Building a Better Conference

In the education/learning parts of the blogosphere, there's been a lot of talk lately about professional conferences and how to increase their value. I want to follow this trail because it led me to some thoughts of my own. Tony Karrer started things going by asking what we could do to make conferences better. He made several suggestions, including: "Expert Only" time Unconference within a conference Better fun activities "Passionate... Read more →

Blogging and Transparency Build Trust: A Case Study

Relationships between nonprofits and the public are based on trust. I'm not going to give your organization money if I don't trust you to use it well. I won't volunteer for your cause if I don't trust that you are working for it. Trust is an essential relationship ingredient and transparency--making your organizations visible to the public--is a critical component in developing trust. I was reminded of the importance of... Read more →

New Report from Pew Says that Half of Americans Are Only Occasional Users of Modern ICT

Via Neville Hobson, highlights from a new report from the Pew Charitable Trust, "A Typology of Information and Communication Technology Users": 8% of Americans are deep users of the participatory Web and mobile applications Another 23% are heavy, pragmatic tech adopters – they use gadgets to keep up with social networks or be productive at work. 10% rely on mobile devices for voice, texting, or entertainment 10% use information gadgets,... Read more →

Technology Can't Create Change When Culture Stays the Same

An interesting article in yesterday's NYT--Seeing No Progress, Some Schools Drop Laptops. Apparently a number of school districts throughout the country are re-thinking their 1-1 laptop programs because they aren't seeing the results they expected. This is a great example of what happens when you bring in technology without really thinking through either your expectations for results or how your organizational culture needs to change to make the best use... Read more →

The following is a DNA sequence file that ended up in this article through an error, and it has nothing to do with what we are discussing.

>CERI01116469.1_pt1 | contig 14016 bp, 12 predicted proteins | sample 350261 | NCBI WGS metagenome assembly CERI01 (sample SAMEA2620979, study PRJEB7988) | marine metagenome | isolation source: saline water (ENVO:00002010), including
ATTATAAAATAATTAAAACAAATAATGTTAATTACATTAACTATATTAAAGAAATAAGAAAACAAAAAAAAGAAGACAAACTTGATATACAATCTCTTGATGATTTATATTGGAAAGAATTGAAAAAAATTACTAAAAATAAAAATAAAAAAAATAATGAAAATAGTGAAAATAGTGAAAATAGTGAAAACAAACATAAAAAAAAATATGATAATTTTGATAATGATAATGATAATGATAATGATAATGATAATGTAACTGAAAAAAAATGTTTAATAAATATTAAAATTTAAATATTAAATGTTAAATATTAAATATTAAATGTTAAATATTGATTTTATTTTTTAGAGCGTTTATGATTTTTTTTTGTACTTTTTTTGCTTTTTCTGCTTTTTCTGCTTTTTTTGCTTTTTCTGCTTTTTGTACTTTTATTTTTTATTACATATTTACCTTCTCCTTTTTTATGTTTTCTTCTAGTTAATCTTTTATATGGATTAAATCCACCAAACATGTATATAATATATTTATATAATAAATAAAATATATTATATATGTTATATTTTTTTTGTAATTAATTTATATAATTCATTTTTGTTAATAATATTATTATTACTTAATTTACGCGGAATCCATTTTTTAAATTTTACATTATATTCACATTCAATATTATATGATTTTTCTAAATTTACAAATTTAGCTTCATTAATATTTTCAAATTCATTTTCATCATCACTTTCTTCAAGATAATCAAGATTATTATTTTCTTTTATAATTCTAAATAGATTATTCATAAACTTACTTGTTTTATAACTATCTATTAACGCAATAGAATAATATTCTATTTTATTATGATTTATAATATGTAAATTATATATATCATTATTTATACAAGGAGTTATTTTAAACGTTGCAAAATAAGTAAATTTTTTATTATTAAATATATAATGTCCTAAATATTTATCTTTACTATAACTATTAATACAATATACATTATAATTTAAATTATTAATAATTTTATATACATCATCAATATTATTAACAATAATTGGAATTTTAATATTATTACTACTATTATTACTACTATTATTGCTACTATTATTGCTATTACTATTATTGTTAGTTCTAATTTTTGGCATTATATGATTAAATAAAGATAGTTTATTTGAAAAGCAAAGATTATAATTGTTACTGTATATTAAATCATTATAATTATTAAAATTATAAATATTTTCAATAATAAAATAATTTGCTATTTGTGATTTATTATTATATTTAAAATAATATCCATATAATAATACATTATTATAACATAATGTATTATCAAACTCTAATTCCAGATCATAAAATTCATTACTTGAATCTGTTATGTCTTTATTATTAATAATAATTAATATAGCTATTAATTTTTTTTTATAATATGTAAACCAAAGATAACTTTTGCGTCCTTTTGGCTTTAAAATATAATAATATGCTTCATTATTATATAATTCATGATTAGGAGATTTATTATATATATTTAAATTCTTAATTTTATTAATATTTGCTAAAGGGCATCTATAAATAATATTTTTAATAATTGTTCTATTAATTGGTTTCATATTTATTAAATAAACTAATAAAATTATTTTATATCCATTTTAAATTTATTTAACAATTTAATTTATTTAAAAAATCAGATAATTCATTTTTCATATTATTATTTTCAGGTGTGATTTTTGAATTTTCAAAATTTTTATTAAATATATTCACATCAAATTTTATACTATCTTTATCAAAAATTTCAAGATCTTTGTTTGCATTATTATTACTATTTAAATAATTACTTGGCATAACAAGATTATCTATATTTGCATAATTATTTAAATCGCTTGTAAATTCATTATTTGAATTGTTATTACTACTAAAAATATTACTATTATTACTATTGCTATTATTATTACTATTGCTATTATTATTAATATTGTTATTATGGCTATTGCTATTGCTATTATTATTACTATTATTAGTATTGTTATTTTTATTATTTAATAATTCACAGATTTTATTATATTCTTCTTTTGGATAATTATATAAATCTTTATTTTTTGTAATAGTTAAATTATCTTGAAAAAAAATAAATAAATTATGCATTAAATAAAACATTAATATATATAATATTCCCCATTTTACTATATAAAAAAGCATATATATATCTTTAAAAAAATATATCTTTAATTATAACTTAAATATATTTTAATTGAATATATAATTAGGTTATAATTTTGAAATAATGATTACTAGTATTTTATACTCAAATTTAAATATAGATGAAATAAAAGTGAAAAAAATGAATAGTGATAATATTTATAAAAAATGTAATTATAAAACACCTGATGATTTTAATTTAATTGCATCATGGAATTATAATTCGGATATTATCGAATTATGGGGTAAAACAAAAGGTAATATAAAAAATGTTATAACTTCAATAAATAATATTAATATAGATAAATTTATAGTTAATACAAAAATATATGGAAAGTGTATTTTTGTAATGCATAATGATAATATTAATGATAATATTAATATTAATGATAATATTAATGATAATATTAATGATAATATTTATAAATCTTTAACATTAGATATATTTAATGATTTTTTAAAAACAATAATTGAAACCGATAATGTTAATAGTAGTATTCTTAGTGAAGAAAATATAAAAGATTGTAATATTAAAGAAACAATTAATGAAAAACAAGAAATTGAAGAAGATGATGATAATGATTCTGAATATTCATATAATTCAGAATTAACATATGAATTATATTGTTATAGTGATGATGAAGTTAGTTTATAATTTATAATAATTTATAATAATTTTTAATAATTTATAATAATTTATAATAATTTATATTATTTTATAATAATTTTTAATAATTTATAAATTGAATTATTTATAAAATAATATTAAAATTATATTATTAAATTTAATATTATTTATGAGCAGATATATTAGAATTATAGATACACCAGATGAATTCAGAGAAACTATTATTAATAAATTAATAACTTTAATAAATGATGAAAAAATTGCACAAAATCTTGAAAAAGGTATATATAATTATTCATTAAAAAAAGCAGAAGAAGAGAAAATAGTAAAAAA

The Digital Divide Comes Home

NOTE--I've had this post in draft form for several days, debating about whether or not to post it publicly. I've typically used my blog to share information I find or ideas I have. Only a few times has it veered into more personal realms. But lately I've also been using my blog to document my learning, to delve more deeply into my own thoughts, and to gain greater clarity about... Read more →

On Transparency

I read a lot of educator blogs. Most teachers and administrators who blog are thoughtful men and women with great insight and I always learn from them. Via Stephen Downes tonight comes a post from teacher Clarence Fisher on a recent experience he had with a class project: As part of the International Teen Life project (or ITL as we are now calling it, see the trendy new logoJamie Hide... Read more →

Open Source Bidding and Innovation

A few weeks ago, Michelle Murrain asked a great question--How do we make change if we keep doing things the same way? (I would argue that you can't, but that's not the point of this post.) Now David Wilcox and some other collaborators are looking at how they can use a different process for a familiar nonprofit activity--responding to a Request for Proposal/Invitation to Tender (depending on your location). Writes... Read more →

Blogging Code of Conduct Draft--Your Chance to Weigh In

In the wake of the recent furor over proper blog participation behavior, Tim O'Reilly has posted a draft of a Blogging Code of Conduct. Based closely on the Blogher Community Guidelines (I'm not surprised that women are leading the way in this regard), O'Reilly has posted the suggested code on a Blogger's Code Wiki where you can make suggested edits and weigh in on the discussion. His key points: We... Read more →

Scarcity, Abundance, Mental Models and Reader Responses

In the past several days I've received a number of comments and emails on my posts regarding scarcity thinking in nonprofits. I wanted to try to summarize some of what's come my way because I think that it all furthers the conversation. In a comment on my original post, Mike Wassenaar left me a link to an interesting 2003 report entitled Battered Agencies: Supporting Those Who Serve Low Income Communities.... Read more →

One Way to Move to Abundance Thinking:Focus On What You Can Give

Lately I've been reflecting on ways that organizations can move from scarcity to abundance thinking. Seth Godin has one idea based on his father's 50 years of consistent business success: I was thinking about the way my Dad does business the other day. He's been a successful executive (and then entrepreneur) for more than 50 years. I realized that I can't remember one time when he did this to get... Read more →